The next lesson is: Your battle needs God's plan.  In the battle of Jericho, God's plan is described in 6:1-6.  It can be summarized in this way: “The army of Israel, [along with the priests carrying the ark of the covenant], was to encompass the city one time each day for six days [in silence], and then seven times on the seventh day.  After this, the priests were to blow the trumpets, and when the [soldiers] heard the blast of ram's horns and trumpets, they were to shout [very loudly].  These instructions were followed by the promise that 'that the wall of the city will fall down flat' (verse 6)” (Kelcy).  Now in all military history, this must be one of the strangest ways to bring down a wall, but this just clearly reveals to us that God's ways of doing things are not man's ways of doing things.  Your battle needs God's plan.  When God gave instructions to the Jews to put blood all around their door posts in order to survive the slaying by the death angel, they must have thought: “This is a very unusual way to bring about our liberty!”  God's telling Moses to make a serpent of brass to heal snakebite went contrary to any medical practices.  Jesus' birth is very different from men's myths.  The cross is a very unusual instrument to bring about salvation.  God's plan may not seem to make any earthly sense.  “Becoming a child of God is not the result of human ingenuity.  What man would have ever thought of baptism as the culminating act of obedience to become a child of God?  Yet Jesus named it as a condition in Mark 16:16: 'He who believes and is baptized will be saved, but he who does not believe will be condemned.'  Forgiveness of sin is promised to all who will repent and be baptized (Acts 2:38).  Baptism is the time when our sins are washed away (Acts 22:16).  Many stumble at the command of baptism because it is not in harmony with human reasoning, but God's plan can be very different and unusual.  Your battle needs God's plan.  Can't you just hear Joshua's commanders asking him, “Now are you sure that God said the walls would fall flat just by our marching around them?”  Even though God's plan may seem very strange at times, your battle needs God's plan.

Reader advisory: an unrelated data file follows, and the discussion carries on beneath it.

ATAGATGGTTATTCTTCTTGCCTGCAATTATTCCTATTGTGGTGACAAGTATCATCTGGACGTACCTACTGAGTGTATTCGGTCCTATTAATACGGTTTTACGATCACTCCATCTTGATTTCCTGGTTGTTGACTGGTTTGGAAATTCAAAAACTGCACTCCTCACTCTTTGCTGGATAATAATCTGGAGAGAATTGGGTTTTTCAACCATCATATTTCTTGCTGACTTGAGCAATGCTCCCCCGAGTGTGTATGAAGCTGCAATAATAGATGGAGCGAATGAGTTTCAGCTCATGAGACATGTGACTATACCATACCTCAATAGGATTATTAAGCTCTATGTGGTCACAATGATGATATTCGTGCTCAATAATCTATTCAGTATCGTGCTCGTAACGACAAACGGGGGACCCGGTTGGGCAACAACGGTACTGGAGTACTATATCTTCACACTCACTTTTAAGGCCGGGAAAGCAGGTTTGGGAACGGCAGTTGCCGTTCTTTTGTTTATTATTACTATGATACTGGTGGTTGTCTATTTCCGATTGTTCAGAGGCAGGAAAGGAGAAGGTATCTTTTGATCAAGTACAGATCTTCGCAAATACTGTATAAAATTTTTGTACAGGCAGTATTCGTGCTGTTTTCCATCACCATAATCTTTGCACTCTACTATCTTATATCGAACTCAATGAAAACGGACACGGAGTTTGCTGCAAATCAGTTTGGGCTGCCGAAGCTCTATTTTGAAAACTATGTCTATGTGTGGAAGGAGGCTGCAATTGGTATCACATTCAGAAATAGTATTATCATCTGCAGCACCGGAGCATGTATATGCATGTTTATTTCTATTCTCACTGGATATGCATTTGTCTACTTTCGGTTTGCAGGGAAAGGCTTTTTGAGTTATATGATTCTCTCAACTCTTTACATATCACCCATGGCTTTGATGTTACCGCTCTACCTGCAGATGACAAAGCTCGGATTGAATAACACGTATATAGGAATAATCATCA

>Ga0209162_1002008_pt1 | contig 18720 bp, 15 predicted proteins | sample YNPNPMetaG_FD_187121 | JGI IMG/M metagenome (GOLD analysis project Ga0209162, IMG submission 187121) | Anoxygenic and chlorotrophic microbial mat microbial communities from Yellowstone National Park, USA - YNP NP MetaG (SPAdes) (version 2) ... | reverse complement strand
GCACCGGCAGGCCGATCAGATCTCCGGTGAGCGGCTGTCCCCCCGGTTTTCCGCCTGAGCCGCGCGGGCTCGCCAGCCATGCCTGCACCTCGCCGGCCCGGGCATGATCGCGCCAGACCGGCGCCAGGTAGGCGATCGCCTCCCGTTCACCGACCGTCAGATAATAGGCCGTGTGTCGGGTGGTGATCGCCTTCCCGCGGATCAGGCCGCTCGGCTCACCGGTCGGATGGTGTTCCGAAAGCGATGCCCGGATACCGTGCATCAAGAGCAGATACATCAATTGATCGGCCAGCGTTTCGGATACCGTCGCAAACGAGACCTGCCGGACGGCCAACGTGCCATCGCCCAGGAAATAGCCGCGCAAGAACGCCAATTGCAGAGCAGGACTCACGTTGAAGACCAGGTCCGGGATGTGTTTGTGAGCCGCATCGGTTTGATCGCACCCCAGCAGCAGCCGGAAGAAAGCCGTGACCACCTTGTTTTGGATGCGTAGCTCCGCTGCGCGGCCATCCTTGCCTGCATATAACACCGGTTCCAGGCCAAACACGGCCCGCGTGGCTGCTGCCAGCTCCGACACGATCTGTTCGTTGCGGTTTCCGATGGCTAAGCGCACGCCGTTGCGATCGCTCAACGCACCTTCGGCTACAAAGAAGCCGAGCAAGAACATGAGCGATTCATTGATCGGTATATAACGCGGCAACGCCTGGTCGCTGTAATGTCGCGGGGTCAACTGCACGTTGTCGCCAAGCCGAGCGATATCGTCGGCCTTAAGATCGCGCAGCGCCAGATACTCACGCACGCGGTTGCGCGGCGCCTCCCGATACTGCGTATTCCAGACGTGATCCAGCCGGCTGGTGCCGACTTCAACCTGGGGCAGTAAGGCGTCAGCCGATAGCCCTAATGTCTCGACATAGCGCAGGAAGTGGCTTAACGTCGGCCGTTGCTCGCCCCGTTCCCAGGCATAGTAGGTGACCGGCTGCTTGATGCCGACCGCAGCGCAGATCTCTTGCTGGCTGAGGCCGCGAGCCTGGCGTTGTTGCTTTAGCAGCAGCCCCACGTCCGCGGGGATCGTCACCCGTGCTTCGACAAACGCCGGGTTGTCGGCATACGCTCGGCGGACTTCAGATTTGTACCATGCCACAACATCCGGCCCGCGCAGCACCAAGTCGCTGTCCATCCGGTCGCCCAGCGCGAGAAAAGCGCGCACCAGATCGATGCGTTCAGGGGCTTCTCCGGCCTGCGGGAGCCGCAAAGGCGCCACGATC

The next lesson is: Your battle involves faith.  Hebrews 11:30 informs us: “By faith, the walls of Jericho fell down after they were encircled for seven days.”  Encircling walls to make them fall makes no earthly sense does it?  Will the Jews and us trust God enough that we will act upon His plan?  Aren't we encouraged by Joshua's words in verse 7: “Proceed, and march around the city, and let him who is armed advance before the ark of the Lord.”  Joshua had walked with God for many decades, and there was no doubt in his mind that the Commander of the Lord of hosts would follow through and bring about the fatal consequences of God's instructions.  You see, where is our faith?  Are we willing to do what may seem to us as unreasonable?  Are we willing to march into battle according to God's plan?  Someone made this interesting comparison: “When people invite you to their house for dinner, you do not dictate the menu.  You don't ask them to cook this or that.  You eat what they serve or you don't eat at all.  You come to eat the meal, but it is not really your meal.  In the same way, Israel approached God's promised land table as His guest.  He would serve them, but He would also choose the menu and call the shots” (Gangel).  Jesus said in John 10:16: “And other sheep I have which are not of this fold; them also I must bring, and they will hear My voice; and there will be one flock and one shepherd.”  “Christ's [comparison] in John 10 declares that the church is the flock of Christ and is made up of all the sheep that belong to Him. ... His comparison has only one flock and one Shepherd.  Either we are in His flock, under one Shepherd, or we are not.  Either we are in His church, the NT church, or we are not” (Cloer).  Is our faith strong enough in this truth that we are willing to act upon it and teach it to our religious friends?  You see, your battle really does involve faith.